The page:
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Pittsburgh’s Move From Steel to Sustainability

"Have you been to Pittsburgh before?” a number of locals asked during a green-themed press trip to Pennsylvania’s second most-populous city in May. “Because it’s a completely different city than it was years ago.”

It wasn’t long before everyone in our group of 20-odd journalists was nodding emphatically in agreement. Our first night, as we enjoyed a cocktail on a rooftop garden of Three PNC Plaza — a LEED Gold–certified, mixed-use high-rise — we learned how the city has morphed from a smoggy, sooty steel capital into a diversified, forward- thinking destination that President Obama chose to host the G-20 Summit in 2009 and that National Geographic Traveler called one of the top 20 places to visit in 2012. Not only has Pittsburgh come to personify what an economic reawakening looks like, with a cluster of education, technology, and other industries on the rise after its trademark steel factories moved abroad more than half a century ago, the city is also redefining what it means to be truly green. Pretty impressive for a place that used to be called the “Smoky City.”

For the next three days, we visited a plethora of venues, buildings, and neighborhoods, all showcasing Pittsburgh’s overarching theme of green. One of the best examples of this citywide commitment is the David L. Lawrence Convention Center, which just days before had unveiled a brand-new plaque for becoming the first convention center in the United States to earn LEED Platinum certification. The 1.5-million-square- foot facility had already achieved LEED Gold status, and went under the microscope for a two-year case study of its operations and maintenance to earn the Platinum rating. From installing its own sewage-treatment plant to putting in a new roof garden, the riverfront facility has left no detail to unsustainable chance.  General Manager Mark Leahy has even created the g1 (greenfirst) initiative to brand David L. Lawrence’s unique sustainability methods and practices.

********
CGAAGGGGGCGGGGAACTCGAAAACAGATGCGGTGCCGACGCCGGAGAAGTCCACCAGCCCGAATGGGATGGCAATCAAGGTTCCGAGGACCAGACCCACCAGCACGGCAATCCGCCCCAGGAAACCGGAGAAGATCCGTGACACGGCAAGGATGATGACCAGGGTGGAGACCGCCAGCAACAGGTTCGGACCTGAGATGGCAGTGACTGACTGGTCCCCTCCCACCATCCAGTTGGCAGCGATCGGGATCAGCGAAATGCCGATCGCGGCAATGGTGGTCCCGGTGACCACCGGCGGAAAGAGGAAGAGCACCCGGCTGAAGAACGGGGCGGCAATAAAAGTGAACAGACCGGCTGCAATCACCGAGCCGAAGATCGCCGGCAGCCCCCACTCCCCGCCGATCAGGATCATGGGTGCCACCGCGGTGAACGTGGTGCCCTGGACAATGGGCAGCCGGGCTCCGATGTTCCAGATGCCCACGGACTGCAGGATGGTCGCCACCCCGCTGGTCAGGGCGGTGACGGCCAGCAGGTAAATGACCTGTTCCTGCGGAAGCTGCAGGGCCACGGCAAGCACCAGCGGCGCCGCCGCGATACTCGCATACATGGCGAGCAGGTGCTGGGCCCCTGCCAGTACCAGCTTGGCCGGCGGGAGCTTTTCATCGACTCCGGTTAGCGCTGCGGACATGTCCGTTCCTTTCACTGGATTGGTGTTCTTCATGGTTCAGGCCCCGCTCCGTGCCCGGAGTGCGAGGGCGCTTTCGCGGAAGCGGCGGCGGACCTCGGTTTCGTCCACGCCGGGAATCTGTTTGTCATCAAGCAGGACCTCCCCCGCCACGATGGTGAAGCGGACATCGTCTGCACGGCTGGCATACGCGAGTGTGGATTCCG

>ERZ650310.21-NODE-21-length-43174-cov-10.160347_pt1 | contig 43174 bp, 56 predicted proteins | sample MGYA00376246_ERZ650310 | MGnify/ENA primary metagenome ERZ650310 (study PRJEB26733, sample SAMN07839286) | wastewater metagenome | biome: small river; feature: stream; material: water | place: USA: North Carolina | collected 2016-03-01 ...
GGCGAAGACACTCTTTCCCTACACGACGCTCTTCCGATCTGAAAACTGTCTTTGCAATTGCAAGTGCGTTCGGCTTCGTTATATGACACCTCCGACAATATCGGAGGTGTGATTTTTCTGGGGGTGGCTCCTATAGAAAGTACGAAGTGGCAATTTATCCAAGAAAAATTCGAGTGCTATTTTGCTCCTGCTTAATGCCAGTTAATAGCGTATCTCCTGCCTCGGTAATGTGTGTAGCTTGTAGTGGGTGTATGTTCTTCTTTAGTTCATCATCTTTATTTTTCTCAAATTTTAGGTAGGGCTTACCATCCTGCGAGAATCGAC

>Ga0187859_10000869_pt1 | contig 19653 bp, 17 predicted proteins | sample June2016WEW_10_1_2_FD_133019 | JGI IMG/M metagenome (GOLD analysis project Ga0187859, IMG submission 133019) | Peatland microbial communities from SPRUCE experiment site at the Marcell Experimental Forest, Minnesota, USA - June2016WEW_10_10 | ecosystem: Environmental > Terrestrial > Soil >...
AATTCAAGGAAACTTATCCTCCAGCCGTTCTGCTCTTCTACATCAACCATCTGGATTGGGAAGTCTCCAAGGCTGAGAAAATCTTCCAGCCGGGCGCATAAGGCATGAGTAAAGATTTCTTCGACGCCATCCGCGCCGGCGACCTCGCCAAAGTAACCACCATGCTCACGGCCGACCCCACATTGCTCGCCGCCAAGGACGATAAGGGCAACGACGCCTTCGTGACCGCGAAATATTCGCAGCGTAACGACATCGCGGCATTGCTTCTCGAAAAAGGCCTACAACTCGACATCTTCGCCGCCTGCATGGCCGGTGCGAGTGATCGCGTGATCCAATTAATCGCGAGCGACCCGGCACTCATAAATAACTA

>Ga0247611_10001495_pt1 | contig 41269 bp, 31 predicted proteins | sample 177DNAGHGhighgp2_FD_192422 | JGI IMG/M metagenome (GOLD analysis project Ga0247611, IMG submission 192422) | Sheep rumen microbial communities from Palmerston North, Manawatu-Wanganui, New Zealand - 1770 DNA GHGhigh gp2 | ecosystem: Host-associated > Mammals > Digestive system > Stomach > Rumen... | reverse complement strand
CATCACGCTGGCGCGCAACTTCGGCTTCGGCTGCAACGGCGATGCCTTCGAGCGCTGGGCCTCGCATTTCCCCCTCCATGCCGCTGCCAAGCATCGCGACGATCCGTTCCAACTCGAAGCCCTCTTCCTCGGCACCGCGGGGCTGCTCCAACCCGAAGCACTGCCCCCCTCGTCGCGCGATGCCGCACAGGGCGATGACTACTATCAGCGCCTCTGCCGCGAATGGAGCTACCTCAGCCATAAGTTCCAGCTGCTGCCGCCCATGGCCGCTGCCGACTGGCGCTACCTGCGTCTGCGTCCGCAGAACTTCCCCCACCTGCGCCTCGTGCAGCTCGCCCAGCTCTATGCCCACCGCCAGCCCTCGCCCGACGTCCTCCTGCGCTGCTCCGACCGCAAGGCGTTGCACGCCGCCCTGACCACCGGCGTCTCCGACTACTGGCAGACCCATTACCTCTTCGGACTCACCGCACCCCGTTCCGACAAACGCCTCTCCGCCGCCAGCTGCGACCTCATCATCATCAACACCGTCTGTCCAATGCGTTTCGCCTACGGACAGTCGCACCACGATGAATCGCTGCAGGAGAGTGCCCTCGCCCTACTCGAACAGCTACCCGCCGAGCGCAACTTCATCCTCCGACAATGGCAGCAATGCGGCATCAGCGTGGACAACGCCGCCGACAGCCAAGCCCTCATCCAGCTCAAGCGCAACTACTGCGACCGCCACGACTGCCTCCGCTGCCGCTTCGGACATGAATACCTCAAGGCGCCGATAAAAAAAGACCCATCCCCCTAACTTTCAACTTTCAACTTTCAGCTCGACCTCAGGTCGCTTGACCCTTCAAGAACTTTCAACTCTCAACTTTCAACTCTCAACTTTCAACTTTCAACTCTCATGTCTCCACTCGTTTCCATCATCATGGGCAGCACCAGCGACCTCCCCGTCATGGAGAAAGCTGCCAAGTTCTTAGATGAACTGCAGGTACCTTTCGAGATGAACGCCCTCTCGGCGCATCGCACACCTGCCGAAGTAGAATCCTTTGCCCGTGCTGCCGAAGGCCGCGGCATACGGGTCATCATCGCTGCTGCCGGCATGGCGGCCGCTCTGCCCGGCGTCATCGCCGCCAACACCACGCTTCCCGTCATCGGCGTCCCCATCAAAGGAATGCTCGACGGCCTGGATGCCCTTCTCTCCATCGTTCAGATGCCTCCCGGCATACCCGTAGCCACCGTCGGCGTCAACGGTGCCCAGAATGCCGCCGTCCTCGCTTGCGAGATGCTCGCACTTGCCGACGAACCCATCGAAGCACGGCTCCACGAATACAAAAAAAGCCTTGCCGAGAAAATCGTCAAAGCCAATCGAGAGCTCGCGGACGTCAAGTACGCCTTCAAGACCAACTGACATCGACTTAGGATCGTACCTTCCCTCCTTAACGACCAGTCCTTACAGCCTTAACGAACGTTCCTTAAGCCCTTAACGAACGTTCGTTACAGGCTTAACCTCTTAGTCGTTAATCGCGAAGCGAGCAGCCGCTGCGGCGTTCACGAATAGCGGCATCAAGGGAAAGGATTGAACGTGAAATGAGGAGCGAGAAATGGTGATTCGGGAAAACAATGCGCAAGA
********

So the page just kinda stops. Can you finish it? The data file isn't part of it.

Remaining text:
Good deeds are more easily done in greater numbers, and the more places we visited the more inspiring examples we found of sustainability done right. The Center for Sustainable Landscapes, currently under construction adjacent to the gorgeous Phipps Conservatory and Botanical Gardens, will become one of the world’s first certified “living buildings.” By generating its own energy and water, the structure will set a new standard for self-sufficient sustainability. Nearby, the Consol Energy Center, home to the National Hockey League’s Pittsburgh Penguins, has added another first to the city’s resume – the 18,387-seat arena is the first sports facility to earn LEED Gold certification. Both FedEx and Verizon have used the venue for sales meetings and events.

Another Pittsburgh perk for green- minded groups: It’s easy to get around. The pedestrian-friendly sidewalks are full here, and the “T” – Pittsburgh Light Rail, which turns into a free subway downtown – connects visitors to the rest of the city. A favorite stop is The Strip District, a funky neighborhood full of local charm and been-there- forever eateries. Don’t leave without digging into a stack of hotcakes at Pamela’s Diner and enjoying Primanti Bros.’ fries-topped “Almost Famous” sandwich. Our group certainly didn’t.

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Jennifer N. Dienst

Contributing Editor Jennifer N. Dienst is a freelance writer based in Charleston, South Carolina.